On the migration dynamics 


Migration is a central issue. It is increasingly important in the field of international relations. At the start of the 21st century, international migration has intensified to the point where it has become a global issue and one of the world’s major challenges. The concept of migration is more evocative of movement. It is defined as “the movement of a population from one territory to another to settle there, either permanently or temporarily”. Thus, the notion of migrants is often associated with a voluntary movement, unlike refugees, for whom movement is provoked by coercion. In addition to this clarification, it should be noted that today the term “mobility” is used instead of “migration” in a broader sense.

Human migration is the movement of people from one place to another and is still a very old and topical phenomenon. However, it should be pointed out that human migration can take many different forms. There is permanent economic migration, forced migration (of refugees) and “religious migration”. It was essentially these refugee migrations, justified by compulsion, i.e. various forms of persecution, that led to the creation of the Geneva Convention. Persecution can be of various kinds: ethnic, and religious, resulting from civil wars or unjust political regimes. Migration has also become one of the most important global issues.

In the African context, the focus is mainly on emigration, particularly to developed countries, as intra-African migratory flows remain largely hidden*. Debates in the media focus mainly on issues such as brain drain and money transfers, but few empirical studies have focused on the subject. Moreover, the phenomenon of migration at both regional and international levels has taken on a very worrying scale over the last ten years or so as a result of the multiple crises, armed conflicts and natural disasters at the global level and in the sub-region, particularly accentuated recently by the security crises, and the economic and social context. International and regional migration therefore has security, political, economic and social implications for Africa.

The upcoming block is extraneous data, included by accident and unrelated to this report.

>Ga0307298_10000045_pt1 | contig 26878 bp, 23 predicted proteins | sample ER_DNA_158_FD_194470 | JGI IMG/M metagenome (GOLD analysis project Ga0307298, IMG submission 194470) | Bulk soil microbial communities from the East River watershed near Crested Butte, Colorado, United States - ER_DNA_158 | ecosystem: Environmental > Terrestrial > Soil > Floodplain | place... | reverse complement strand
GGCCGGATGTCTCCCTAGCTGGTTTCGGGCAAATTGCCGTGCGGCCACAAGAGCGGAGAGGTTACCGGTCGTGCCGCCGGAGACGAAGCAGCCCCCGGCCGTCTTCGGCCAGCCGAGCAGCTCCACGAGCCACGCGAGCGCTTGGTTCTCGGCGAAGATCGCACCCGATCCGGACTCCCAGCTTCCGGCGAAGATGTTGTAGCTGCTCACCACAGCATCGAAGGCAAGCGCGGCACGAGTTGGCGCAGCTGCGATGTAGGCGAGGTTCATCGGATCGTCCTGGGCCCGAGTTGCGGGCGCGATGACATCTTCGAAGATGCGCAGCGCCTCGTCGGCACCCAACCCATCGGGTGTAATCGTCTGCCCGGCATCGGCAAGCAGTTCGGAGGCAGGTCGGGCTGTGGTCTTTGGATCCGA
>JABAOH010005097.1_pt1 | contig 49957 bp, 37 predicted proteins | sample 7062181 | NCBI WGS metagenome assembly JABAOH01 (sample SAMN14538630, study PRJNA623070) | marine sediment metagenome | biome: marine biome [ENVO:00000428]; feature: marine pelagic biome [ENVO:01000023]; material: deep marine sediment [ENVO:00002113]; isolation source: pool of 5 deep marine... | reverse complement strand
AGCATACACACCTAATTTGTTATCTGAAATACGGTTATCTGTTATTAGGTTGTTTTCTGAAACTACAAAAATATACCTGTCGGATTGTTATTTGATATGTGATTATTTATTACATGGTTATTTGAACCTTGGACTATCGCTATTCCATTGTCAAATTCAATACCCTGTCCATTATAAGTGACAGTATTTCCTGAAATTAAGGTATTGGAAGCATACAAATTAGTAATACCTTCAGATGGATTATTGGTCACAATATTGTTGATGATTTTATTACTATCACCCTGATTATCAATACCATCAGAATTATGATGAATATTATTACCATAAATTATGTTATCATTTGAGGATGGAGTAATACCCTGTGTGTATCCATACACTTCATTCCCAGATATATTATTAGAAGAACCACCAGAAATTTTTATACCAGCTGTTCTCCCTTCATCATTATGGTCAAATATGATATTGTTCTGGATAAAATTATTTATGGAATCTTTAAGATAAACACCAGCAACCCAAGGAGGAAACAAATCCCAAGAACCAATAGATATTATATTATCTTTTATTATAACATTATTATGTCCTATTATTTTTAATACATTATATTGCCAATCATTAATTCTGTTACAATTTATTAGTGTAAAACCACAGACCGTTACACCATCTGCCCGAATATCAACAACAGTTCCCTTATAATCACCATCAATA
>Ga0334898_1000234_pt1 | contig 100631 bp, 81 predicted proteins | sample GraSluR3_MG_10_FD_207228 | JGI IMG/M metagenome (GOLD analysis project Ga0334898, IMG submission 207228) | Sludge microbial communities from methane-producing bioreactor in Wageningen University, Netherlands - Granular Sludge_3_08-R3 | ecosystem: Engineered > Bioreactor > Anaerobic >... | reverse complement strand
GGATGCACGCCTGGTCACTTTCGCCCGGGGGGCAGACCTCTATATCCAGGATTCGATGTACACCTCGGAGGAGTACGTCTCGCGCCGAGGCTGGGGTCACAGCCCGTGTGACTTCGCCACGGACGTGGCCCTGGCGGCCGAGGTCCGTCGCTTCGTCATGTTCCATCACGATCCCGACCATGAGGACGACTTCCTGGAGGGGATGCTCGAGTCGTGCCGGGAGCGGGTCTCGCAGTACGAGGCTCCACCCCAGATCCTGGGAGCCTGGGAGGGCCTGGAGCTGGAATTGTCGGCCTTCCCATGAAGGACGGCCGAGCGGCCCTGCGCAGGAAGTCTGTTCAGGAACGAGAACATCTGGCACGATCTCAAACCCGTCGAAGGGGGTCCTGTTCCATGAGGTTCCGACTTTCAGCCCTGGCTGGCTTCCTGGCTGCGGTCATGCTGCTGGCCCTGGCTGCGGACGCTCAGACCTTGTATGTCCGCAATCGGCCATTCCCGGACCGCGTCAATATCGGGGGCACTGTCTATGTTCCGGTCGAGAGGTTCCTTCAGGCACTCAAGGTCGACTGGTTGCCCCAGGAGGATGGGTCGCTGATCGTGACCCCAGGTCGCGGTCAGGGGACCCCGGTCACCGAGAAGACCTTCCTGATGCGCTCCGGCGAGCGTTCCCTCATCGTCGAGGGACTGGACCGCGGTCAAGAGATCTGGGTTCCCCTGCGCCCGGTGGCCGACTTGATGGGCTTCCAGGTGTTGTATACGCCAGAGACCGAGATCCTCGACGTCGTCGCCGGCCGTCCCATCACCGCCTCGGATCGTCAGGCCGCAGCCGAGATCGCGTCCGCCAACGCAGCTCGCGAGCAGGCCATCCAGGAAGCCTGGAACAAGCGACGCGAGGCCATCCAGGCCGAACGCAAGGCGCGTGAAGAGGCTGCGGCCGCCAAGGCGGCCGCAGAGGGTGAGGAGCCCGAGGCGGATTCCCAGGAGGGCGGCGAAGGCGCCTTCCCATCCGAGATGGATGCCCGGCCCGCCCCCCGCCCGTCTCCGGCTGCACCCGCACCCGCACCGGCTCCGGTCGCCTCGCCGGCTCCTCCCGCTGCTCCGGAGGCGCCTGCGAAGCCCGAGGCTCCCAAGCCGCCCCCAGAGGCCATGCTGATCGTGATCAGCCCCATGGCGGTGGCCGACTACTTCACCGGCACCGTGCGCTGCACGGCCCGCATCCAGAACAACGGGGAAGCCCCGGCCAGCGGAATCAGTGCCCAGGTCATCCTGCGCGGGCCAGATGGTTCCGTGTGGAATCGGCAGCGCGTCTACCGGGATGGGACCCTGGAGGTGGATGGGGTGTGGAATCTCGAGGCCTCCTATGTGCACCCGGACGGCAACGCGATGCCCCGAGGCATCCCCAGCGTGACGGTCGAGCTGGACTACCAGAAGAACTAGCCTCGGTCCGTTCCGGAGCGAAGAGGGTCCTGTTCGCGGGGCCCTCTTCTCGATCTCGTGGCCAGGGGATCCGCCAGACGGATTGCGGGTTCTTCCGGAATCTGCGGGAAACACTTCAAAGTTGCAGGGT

Protecting migrants. However, it should be pointed out that in Europe, migration is often approached from a security perspective. Given this, we asked ourselves whether the protection of migrants is effective. Given the scale of the phenomenon, solutions need to be tailored to the needs of the respective countries and continents. In other words, migration needs to be analysed from the angle of regionalism. Indeed, if regionalism meets needs that are not satisfied by the universal legal order or by national sovereignty alone, it is because States believe that its advantages outweigh its disadvantages, at least at certain times. By way of illustration, the phenomenon of “Talibé” children is observed in Africa, mainly in Senegal. These children, unaccompanied and separated, are left to fend for themselves. They often base their hopes on smugglers who do not hesitate to take advantage of their situation. These children are vulnerable to all forms of physical and moral exploitation. This category of migrants is very often overlooked in analyses of migratory flows at the regional level.

Without denying the universality of the international dimension of migration, we must not forget the need to adopt solutions at the regional level to respond to the concerns raised. In light of our research, we are convinced that African law must also internalise certain specificities linked to the context if it is to provide more articulated protection that meets Africa’s needs. It is therefore through a skilful blend of the particular and the general, or the reconciliation of what Maxime-Emile Chauveau already called the “particularist” and “cosmopolitan” tendencies of international law, that its unity will be achieved and “from unity, its universality will be deduced”.

Dr Fatimata Alassane Ba defended her thesis in public law at Cheikh Anta Diop University in Dakar. She specialises in international migration law and is the Executive Director of the Centre for Research and Strategic Analysis on Migration and Human Rights in Africa (AWI) in Mauritania. She teaches at the Faculty of Legal and Economic Sciences at the University of Nouakchott. Email: bafatimata91@gmail.com

*AGIER Michel, «Le couloir des exilé. Être étranger dans un monde commun », Bell combe-en-Bauge, Editions du croquant, 2011, 120p.

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